William Easterly

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William Easterly
Born September 7, 1957
Morgantown, West Virginia
Nationality United States
Field Political economy, International development
School or tradition
Chicago School
Information at IDEAS / RePEc

William Russell Easterly (born September 7, 1957) is an American economist, specializing in economic growth and foreign aid. He is a Professor of Economics at New York University, joint with Africa House, and Co-Director of NYU’s Development Research Institute. He is also a nonresident senior fellow at the Brookings Institution in Washington DC. Easterly is an associate editor of the Quarterly Journal of Economics, the Journal of Economic Growth, and of the Journal of Development Economics.

Easterly maintained a blog called "Aid Watch" where he posted regularly about aid related issues.[1] The blog was active between January 2009 and May 2011.[2]

He has also spoken at the Templeton Foundation with Dambisa Moyo[3] as well as written in the press to respond to critics such as Jeffrey Sachs.[citation needed]


Born in West Virginia and raised in Bowling Green, Ohio, Easterly received his BA from Bowling Green State University in 1979 and his Ph.D. in Economics from MIT in 1985. He spent sixteen years as a Research Economist at the World Bank and was adjunct professor at the Paul H. Nitze School of Advanced International Studies.

From 1985 to 2001 he worked at the World Bank as an economist and Senior Adviser at the Macroeconomics and Growth Division. He then worked at the Institute for International Economics and the Center for Global Development until 2003, when he began teaching at NYU.[4] He has worked in many areas of the developing world and some transition economies, most heavily in Africa, Latin America, and Russia.

He is the author of The Elusive Quest for Growth: Economists' Adventures and Misadventures in the Tropics (MIT, 2001), The White Man’s Burden: Why the West’s Efforts to Aid the Rest Have Done So Much Ill and So Little Good (Penguin, 2006), The Tyranny of Experts: Economists, Dictators, and the Forgotten Rights of the Poor (2014), 3 other co-edited books, and 46 articles in refereed economics journals.

His work has been discussed in media outlets such as National Public Radio, the BBC, the New York Times, Wall Street Journal, Washington Post, The Economist, The New Yorker, Forbes, Business Week, the Financial Times, and the Christian Science Monitor.[5]

In his papers he introduced the notions of Factor world and Productivity world.


Easterly is skeptical toward many of the trends that are common in the field of foreign aid. In The Elusive Quest for Growth he analyzes the reasons why foreign aid to many third world countries has failed to produce sustainable growth. He reviews the many “panaceas” that have been tried since World War II but had little to show for their efforts. Among them is one that has recently come back into fashion: debt relief. That remedy has been tried many times before, he argues, with negative results more often than positive, and calls for a more scrutinizing process.[6]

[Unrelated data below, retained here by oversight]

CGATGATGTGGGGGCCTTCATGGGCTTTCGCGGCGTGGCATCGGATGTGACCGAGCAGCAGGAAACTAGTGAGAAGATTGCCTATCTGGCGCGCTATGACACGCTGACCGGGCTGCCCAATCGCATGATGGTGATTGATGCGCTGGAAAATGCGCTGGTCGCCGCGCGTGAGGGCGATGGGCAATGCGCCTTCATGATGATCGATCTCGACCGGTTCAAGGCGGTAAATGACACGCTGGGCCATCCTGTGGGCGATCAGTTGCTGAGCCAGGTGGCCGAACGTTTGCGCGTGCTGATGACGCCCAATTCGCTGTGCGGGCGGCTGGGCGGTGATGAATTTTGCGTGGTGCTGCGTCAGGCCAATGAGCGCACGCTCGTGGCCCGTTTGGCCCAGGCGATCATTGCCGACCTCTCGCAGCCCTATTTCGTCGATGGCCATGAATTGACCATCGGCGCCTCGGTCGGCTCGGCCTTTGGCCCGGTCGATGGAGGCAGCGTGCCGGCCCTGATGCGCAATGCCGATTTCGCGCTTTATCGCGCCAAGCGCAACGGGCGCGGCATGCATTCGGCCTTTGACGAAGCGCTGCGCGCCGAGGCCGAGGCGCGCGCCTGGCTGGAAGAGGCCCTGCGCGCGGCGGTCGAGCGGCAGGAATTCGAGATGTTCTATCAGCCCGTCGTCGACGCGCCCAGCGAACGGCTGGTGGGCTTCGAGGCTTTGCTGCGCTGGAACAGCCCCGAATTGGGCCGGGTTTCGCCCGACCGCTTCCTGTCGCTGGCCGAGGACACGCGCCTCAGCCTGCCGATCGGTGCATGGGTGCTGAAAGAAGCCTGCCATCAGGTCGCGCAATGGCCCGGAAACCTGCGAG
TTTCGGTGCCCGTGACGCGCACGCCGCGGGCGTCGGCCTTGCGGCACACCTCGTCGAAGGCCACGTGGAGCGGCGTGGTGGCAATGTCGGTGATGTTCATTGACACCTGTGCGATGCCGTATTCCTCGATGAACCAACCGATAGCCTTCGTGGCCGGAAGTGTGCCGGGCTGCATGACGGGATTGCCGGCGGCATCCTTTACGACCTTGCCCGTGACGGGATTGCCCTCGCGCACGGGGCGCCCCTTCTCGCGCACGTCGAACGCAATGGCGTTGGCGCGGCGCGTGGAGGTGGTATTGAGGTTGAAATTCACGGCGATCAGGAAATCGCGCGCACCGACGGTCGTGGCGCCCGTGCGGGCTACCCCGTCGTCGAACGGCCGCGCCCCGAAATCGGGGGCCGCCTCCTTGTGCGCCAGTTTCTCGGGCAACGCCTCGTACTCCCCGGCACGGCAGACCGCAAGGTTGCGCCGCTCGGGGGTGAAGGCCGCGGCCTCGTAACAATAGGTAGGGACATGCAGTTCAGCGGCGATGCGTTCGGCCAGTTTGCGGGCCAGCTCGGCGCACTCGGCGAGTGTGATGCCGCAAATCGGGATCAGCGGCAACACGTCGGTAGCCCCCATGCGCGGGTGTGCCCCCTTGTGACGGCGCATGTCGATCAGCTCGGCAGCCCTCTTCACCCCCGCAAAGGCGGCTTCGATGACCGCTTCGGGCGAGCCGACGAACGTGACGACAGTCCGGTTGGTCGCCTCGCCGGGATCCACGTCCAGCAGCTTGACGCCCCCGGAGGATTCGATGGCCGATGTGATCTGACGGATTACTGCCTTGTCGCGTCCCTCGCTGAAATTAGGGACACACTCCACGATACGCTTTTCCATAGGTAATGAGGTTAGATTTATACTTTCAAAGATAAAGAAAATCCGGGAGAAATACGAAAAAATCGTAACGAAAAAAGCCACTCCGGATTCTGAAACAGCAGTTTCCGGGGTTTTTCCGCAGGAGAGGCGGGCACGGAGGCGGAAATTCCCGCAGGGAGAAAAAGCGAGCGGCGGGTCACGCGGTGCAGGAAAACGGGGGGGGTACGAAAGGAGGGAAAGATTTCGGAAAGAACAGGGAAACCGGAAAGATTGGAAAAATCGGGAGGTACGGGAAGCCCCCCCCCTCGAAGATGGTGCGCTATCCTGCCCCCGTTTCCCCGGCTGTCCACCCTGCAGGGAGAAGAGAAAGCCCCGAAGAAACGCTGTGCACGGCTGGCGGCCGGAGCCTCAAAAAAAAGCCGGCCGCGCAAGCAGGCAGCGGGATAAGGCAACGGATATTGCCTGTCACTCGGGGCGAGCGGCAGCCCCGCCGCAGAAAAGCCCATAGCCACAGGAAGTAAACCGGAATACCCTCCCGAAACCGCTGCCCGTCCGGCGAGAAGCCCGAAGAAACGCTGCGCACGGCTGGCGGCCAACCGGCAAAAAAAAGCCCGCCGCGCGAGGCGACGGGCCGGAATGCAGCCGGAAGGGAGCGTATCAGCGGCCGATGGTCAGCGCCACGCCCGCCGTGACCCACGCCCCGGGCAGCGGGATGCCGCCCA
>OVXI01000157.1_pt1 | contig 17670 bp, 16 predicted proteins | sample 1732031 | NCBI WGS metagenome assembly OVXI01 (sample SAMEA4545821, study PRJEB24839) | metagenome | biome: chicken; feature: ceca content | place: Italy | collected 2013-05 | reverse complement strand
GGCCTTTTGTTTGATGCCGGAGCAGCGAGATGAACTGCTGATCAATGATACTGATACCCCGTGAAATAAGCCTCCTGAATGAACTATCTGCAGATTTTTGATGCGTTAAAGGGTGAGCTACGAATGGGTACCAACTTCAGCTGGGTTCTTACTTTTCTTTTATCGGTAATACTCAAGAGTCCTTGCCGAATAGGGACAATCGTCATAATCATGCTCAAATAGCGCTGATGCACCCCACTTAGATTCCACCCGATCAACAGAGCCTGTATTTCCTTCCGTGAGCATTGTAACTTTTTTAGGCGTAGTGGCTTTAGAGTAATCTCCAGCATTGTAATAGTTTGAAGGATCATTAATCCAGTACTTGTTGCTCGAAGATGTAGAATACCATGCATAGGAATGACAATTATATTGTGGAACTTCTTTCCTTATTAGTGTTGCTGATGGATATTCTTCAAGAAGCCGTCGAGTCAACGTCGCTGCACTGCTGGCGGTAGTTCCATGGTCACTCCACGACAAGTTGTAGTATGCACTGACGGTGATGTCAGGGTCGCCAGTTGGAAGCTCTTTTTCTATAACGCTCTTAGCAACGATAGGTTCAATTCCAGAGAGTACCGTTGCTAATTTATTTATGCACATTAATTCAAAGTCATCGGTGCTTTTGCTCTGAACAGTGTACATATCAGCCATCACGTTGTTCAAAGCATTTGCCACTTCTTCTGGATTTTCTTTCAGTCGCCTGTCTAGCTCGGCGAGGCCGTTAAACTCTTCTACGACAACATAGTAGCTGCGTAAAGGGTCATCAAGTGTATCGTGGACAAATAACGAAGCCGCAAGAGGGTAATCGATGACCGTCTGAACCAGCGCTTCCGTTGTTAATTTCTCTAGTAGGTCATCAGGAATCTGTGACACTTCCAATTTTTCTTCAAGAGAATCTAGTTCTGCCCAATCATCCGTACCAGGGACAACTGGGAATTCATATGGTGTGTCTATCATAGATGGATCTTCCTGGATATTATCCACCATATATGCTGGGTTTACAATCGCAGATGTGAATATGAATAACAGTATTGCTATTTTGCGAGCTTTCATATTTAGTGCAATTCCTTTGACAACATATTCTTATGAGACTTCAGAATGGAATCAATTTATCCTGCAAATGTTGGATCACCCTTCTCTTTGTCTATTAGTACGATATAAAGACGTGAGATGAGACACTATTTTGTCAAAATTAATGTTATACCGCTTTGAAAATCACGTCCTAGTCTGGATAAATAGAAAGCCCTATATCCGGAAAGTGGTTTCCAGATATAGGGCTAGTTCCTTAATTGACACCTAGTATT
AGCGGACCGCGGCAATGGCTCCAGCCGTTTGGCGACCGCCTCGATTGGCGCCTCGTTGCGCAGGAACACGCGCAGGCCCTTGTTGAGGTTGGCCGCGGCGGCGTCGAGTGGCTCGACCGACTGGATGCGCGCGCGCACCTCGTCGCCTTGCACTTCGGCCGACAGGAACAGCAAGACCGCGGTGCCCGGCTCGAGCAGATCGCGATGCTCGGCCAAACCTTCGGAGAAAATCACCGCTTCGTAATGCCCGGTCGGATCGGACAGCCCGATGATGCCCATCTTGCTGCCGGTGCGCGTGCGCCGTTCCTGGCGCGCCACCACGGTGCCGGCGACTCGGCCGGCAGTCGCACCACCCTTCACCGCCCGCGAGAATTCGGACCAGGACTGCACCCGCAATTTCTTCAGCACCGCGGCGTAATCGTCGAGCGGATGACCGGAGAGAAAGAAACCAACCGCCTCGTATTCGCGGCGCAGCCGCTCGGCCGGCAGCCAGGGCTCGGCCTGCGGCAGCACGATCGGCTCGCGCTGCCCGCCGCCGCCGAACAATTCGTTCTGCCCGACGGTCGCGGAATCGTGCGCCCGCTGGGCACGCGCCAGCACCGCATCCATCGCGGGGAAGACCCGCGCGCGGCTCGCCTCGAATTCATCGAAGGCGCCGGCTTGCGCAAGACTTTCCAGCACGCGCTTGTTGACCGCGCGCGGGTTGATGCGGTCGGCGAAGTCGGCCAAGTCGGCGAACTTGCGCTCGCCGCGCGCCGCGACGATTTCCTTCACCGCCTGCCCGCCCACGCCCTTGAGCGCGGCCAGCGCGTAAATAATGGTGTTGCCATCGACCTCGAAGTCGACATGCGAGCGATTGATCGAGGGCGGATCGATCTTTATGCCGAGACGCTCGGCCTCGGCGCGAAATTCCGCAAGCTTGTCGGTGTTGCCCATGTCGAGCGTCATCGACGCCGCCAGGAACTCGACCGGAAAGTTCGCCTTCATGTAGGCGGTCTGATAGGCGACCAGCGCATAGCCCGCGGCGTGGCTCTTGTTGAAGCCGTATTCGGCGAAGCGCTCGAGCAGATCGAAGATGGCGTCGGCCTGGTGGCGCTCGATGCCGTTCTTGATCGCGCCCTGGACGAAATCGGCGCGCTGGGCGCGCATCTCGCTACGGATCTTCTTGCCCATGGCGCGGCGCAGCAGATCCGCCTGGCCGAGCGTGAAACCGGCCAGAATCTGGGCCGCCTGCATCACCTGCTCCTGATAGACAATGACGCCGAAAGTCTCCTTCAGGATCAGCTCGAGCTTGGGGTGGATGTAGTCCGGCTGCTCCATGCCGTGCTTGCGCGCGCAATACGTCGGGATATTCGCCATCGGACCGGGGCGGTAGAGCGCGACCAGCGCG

In The White Man's Burden (the title refers to Rudyard Kipling's famous poem, "The White Man's Burden"), Easterly elaborates on his views about the meaning of foreign aid. Released in the wake of Live8, the book is critical of people like Bob Geldof and Bono (“The white band's burden”[7]) and especially of fellow economist Jeffrey Sachs and his bestselling book The End of Poverty.[8] Easterly suspects that such messianic do-good missions are ultimately modern reincarnations of the infamous colonial conceit of yore. He distinguishes two types of foreign aid donors: “Planners”, who believe in imposing top-down big plans on poor countries, and “Searchers”, who look for bottom-up solutions to specific needs. Planners are portrayed as utopian, while Searchers are more realistic as they focus—following Karl Popper—on piecemeal interventions. Searchers, according to Easterly, have a much better chance to succeed.


Sachs responded to Easterly's arguments, leading to an ongoing debate.[9] Sachs accused Easterly of excessive pessimism, overestimating costs, and overlooking past successes. Nobel Laureate Amartya Sen has praised Easterly for analysis of the problems of foreign aid, but criticized his sweeping debarment of all plans, lacking the due distinctions between different types of problems, and not giving the aid institutions credit for understanding the points he's making.[10]

Easterly had also produced critical reviews of, and received rebuttals from, Cambridge University heterodox economist Ha-Joon Chang.


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